In Hebrews 11:34, we see that some of the faithful heroes who are not mentioned there by name “quenched the fury of the flames” by faith. There isn’t a lot of mystery regarding which heroes from the Old Testament would fit this description. They were the friends of Daniel and their names were Hananiah, Mishael, and Azariah. Unless you know your Bible trivia, your first thought is, “Who?” These were Israelites who, like Daniel, probably watched all of their family members get killed and most of their property and towns destroyed during the Babylonian invasion. As they were taken captive and forced to go back to Babylon along with Daniel and others to be in the king’s service, they were renamed Shadrach, Meshach, and Abednego (Daniel 1:6-7). There’s a good chance you’ve heard those names, but maybe you never even realized that the names by which you identify them are actually the names given to them by a pagan official!

I’d love to be able to tell you that having their names changed from something godly to something pagan was the worst thing that happened to them, but that just wouldn’t even be close to the truth. Many of us learned the story of “Rack, Shack, and Benny” in the fiery furnace when we were children, but knowing only that story without the background could cause us to miss the essence of their faith. You see, they were in the “fire” long before they stepped into the furnace. Their faith wasn’t about making the courageous and right decision in their one big moment. As it was for Daniel, the faith of these three young men was about making God-honoring choices each and every day. In addition to having name changes forced on them, they dealt with the loss of loved ones, forced captivity, forced service to the king which very well may have required them to be made eunuchs, and having to learn a new pagan culture just to name a few things. When Babylon conquered Jerusalem, these guys instantly faced more pain and suffering than most of us do in a lifetime.

The biggest thing we see about their faith throughout all of this is something we DON’T see. They did not complain or try to fight any of it even one bit! They had to go through three years of pagan training before they could even serve their pagan king, yet it’s as if they accepted it all as part of God’s plan. I’m sure they had their moments of grief since they were human beings, but we see in them a faith that not only intellectually believes God is ALWAYS in control but lives as such with confidence. It’s because they knew God was in control no matter what their circumstances showed that they were unwavering in their story of heroic faith. After King Nebuchadnezzar built a 90-foot golden statue to represent HIS kingdom and demanded that all bow down to worship the statue (Daniel 3:1-6), Shadrach, Meshach, and Abednego kept in mind GOD’S kingdom and knew he was in control over Nebuchadnezzar. They trusted that God would do whatever was necessary to bring himself glory in this situation and they were not concerned with their own lives.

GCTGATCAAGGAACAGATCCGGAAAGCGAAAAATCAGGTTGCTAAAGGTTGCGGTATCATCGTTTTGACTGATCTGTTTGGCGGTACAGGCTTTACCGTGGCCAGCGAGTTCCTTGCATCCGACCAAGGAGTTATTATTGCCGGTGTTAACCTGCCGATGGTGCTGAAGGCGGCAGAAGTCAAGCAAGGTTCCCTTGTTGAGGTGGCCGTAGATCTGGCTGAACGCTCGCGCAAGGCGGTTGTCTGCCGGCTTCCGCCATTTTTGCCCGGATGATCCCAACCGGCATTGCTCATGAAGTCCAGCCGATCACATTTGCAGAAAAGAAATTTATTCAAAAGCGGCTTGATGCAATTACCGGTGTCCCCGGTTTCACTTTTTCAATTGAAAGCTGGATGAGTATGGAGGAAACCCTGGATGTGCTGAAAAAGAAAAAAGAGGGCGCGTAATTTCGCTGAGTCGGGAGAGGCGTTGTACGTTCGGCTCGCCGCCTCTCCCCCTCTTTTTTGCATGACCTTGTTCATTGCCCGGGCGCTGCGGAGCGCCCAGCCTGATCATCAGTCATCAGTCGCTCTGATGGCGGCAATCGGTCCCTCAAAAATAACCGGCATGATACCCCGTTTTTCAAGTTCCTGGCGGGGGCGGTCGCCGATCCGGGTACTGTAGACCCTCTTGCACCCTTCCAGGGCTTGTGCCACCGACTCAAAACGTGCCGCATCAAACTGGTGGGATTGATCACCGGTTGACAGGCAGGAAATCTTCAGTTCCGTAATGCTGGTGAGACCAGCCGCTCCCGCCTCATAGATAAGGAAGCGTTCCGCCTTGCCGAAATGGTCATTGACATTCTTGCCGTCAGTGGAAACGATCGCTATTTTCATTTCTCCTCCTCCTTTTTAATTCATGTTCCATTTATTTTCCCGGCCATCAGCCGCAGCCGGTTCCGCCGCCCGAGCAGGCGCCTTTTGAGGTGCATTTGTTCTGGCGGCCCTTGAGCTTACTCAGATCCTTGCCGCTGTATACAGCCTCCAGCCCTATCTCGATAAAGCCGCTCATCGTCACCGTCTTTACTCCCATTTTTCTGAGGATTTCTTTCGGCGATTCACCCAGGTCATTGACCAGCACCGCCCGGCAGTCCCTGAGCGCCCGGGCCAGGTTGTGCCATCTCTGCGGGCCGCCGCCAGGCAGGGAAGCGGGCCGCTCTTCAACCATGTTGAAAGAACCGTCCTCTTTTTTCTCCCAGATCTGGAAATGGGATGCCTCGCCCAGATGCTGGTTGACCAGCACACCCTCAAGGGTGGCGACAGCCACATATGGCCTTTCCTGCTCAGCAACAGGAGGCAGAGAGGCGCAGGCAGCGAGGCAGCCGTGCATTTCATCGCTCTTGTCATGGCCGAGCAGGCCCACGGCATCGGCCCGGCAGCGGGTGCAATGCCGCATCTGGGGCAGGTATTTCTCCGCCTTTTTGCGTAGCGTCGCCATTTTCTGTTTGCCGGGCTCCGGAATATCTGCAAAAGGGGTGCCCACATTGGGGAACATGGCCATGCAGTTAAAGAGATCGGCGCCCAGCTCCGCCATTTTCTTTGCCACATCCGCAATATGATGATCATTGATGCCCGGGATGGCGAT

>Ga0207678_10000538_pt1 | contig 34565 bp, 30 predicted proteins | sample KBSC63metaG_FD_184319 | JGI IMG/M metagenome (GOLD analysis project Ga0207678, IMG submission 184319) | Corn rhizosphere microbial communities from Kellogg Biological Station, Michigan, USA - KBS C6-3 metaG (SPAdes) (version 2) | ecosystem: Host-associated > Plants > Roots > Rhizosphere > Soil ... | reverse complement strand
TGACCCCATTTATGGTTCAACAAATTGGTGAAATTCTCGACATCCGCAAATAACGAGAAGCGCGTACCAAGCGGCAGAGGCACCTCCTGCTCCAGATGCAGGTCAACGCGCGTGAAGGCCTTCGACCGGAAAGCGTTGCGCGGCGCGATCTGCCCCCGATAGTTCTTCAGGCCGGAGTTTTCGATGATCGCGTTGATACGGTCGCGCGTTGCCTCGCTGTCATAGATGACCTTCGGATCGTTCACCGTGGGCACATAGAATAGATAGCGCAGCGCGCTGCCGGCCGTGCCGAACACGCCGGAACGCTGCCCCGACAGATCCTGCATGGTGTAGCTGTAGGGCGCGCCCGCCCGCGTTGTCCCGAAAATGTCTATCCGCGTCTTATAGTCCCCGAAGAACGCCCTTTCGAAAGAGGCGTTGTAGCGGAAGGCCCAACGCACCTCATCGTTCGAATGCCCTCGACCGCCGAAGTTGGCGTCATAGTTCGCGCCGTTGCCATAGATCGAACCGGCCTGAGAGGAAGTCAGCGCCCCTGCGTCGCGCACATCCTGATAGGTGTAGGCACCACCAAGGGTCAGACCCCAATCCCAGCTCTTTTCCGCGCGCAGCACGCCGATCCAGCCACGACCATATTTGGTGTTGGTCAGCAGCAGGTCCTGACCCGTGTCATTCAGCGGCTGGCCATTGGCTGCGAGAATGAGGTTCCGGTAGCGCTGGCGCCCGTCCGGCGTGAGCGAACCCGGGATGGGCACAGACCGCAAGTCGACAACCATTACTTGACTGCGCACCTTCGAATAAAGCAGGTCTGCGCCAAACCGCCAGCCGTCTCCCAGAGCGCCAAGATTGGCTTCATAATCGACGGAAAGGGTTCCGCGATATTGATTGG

They refused to worship the idol because it was against the commands of their God, plain and simple. They didn’t try to lead a revolt. They weren’t even disrespectful to the king who had taken so much from them. They simply chose to obey God rather than man. As a matter of fact, they didn’t even feel a need to defend themselves. Daniel 3:16-18 shows that they had total peace knowing that either God would rescue them so the flames didn’t harm them, or he wouldn’t and their temporary pain would end with death anyway. They trusted that God alone knew what was best. They could stand firm in obeying him and let him worry about the results. Nebuchadnezzar threw them into the furnace, but true to the prophecy from Isaiah, they didn’t get burned. Three young men were bound and thrown into a blazing furnace, but seconds later, four men were seen walking in the furnace “unbound and unharmed” (Daniel 3:21-25). The fourth is believed to be either an angel or Christ himself. When Nebuchadnezzar had the men leave the furnace, there was evidence of God’s total protection and control. Daniel 3:27 tells us, “They saw that the fire had not harmed their bodies, nor was a hair of their heads singed; their robes were not scorched, and there was no smell of fire on them." Complete faith in God allowed them to “quench the fury of the flames." God was in control all along and all they had to do was actually walk in that knowledge.

I encourage you to reflect on this truth this Easter Sunday. Just as God was in complete control when Daniel and his friends were taken captive, he was in control in the fiery furnace. Just as God was still in control on Calvary, he was in control when Jesus rose from the grave. Just as God has been in control in these absolutely horrible circumstances, he’s still in control in your life. Walk in it and let him worry about the results!

This forum is meant to foster discussion and allow for differing viewpoints to be explored with equal and respectful consideration.  All comments are moderated and any foul language or threatening/abusive comments will not be approved.  Users who engage in threatening or abusive comments which are physically harmful in nature will be reported to the authorities.